Category Archives: Sovereignty

I Pledge Allegiance…

Wow! My last post was here was exactly 7 months ago. So, to prove that I have not been just sitting idly by and ignoring the problems posed by consumerism, ecological devastation, etc., here is the homily I will be preaching this Sunday in connection with a teaching series our community is going through which I also wrote on Creation and Discipleship.

Would everyone please stand? Put your right hand over your heart. Repeat after me, “I pledge allegiance…” Please sit down.

Many of us grew up pledging allegiance, to flags, to states, to nations. Some of us may have even pledged allegiance to a Christian flag. Perhaps we did this without thinking. We did what we were told or what everyone else was doing. Consciously and unconsciously we all make commitments, we all pledge allegiance, whether it’s to the ideas that drive us or belief systems that shape us, whether it’s to specific places or people, to political parties or organizations. We all pledge allegiance.

Last weekend we celebrated the Fourth of July. This is a day when we retell the myths and stories of the United States, consciously or unconsciously, myths and stories about freedom, democracy and even the divine role of this country in the world and through history. This is how the idea of a nation and those in power continue to court and maintain the allegiance of its citizens.

Telling stories is also how we remind ourselves who we are as followers of Jesus and where our allegiance and commitments lie. The Israelites and modern Jews tell the story of the Exodus during Passover to remind themselves that they are a people who have been liberated from oppression by Yahweh in order to follow this God and be God’s people in the world, to bear witness to this God who sets people free.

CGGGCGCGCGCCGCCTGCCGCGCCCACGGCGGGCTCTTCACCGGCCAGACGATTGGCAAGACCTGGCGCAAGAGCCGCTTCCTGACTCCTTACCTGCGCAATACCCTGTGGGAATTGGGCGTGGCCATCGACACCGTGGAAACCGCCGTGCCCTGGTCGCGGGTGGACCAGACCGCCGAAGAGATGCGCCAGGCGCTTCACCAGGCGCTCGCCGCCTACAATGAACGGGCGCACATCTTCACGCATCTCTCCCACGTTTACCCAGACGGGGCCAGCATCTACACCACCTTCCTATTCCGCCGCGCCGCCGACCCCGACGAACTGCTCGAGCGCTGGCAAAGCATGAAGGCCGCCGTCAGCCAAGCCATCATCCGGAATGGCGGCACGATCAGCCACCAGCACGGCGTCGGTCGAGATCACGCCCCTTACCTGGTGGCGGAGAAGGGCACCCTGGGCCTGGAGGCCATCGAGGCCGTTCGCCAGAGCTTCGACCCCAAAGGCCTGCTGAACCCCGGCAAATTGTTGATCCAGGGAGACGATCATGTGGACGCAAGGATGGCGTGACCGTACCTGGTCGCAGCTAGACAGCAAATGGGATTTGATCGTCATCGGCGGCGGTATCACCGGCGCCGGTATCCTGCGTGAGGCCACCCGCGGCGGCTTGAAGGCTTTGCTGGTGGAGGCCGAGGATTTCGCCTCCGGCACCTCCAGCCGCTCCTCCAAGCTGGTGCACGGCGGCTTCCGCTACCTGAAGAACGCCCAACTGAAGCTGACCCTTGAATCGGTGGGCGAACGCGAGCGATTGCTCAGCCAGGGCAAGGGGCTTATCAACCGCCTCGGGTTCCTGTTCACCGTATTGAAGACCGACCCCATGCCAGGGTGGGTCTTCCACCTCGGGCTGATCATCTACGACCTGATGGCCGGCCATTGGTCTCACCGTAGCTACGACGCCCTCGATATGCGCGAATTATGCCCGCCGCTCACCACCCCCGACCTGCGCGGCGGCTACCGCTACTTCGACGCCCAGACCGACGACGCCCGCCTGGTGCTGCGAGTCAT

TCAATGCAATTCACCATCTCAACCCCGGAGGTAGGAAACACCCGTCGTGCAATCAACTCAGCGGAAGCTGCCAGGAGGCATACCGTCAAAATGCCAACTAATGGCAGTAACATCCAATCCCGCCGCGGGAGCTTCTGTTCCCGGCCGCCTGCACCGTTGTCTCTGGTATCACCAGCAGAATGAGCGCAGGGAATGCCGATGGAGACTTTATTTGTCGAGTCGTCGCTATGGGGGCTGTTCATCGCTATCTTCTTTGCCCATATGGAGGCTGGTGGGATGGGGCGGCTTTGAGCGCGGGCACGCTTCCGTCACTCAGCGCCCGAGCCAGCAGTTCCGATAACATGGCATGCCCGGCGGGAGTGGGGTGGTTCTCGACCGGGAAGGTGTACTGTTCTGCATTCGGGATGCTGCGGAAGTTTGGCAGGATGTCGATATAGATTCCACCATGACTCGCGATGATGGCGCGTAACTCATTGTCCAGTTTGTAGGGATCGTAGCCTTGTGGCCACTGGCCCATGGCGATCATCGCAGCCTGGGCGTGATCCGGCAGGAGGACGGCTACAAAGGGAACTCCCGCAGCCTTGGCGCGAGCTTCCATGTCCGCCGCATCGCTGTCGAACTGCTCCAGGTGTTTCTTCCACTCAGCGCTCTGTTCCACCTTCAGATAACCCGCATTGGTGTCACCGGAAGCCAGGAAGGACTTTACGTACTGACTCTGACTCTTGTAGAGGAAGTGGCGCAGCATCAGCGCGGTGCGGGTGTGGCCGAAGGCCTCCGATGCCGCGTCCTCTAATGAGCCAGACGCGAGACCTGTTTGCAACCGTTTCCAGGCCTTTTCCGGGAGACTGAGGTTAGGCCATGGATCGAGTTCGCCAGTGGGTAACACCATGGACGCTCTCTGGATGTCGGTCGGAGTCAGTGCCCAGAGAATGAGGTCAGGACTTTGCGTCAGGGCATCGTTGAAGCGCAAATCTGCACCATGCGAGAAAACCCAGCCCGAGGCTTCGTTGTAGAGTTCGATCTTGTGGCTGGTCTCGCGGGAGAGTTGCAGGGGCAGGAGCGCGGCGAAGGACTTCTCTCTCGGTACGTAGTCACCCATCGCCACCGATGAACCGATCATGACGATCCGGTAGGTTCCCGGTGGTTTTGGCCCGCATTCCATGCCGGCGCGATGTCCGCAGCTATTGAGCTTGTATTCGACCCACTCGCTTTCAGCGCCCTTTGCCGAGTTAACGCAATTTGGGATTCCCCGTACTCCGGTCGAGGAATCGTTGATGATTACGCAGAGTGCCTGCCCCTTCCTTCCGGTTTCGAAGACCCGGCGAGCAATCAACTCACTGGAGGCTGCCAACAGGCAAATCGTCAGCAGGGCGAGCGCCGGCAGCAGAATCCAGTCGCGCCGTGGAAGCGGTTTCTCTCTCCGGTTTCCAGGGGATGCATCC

Later in the Old Testament the people cry out to God to be a nation like the other nations around them. It’s hard to not fit in. It’s hard to be different. We all want to belong. Belonging is part of what it means to be human. But sometimes this need to belong can get us into trouble. It can lead us to belong to the wrong groups or we can belong for the wrong reasons. So, reluctantly, God relents and allows the Israelites to form a nation, like other nations. The Israelites now belong to the group of nations around them, but they have sacrificed something in the process.

We all have competing allegiances and commitments. We must all make choices between these commitments. God asked Abram to leave his homeland and everything he knew based on God’s covenant promise. Jesus asked his followers to leave their commitments to family to form a new family. He asked them to leave others to bury their loved ones and to leave the comfort and stability of their homes and support systems to follow him. The call for us as Christians is radical.

It is also important to distinguish between what God creates and what human beings create with our own creative and destructive impulses. God did not create nations. God did not draw borders in the dirt. God did create diversity. We see the biodiversity in the creation story with plants, animals and all kinds of living creatures. In the story of the tower of Babel, when the people try to achieve god-like power and status by consolidating and centralizing power by forming one people and one language, God reiterates that diversity is the way of creation, not sameness. At Pentecost the Holy Spirit comes, not to make everyone the same, not so that everyone would hear one language, but so that each one would hear the Gospel in their own language. Paul reiterates over and over that the unity of the Body of Christ is in its diversity, not in spite of it.

What happens when we pledge allegiance to nations, parties or ideologies above God’s reign in the world? History tells us disaster ensues. One of the main features of civilizations throughout history that have collapsed is that they have destroyed the creation that supports their growing populations. As citizens of God’s kingdom we belong to a nation that includes all of creation. The president of this “nation” is the Creator, not just of this planet, but the entire cosmos.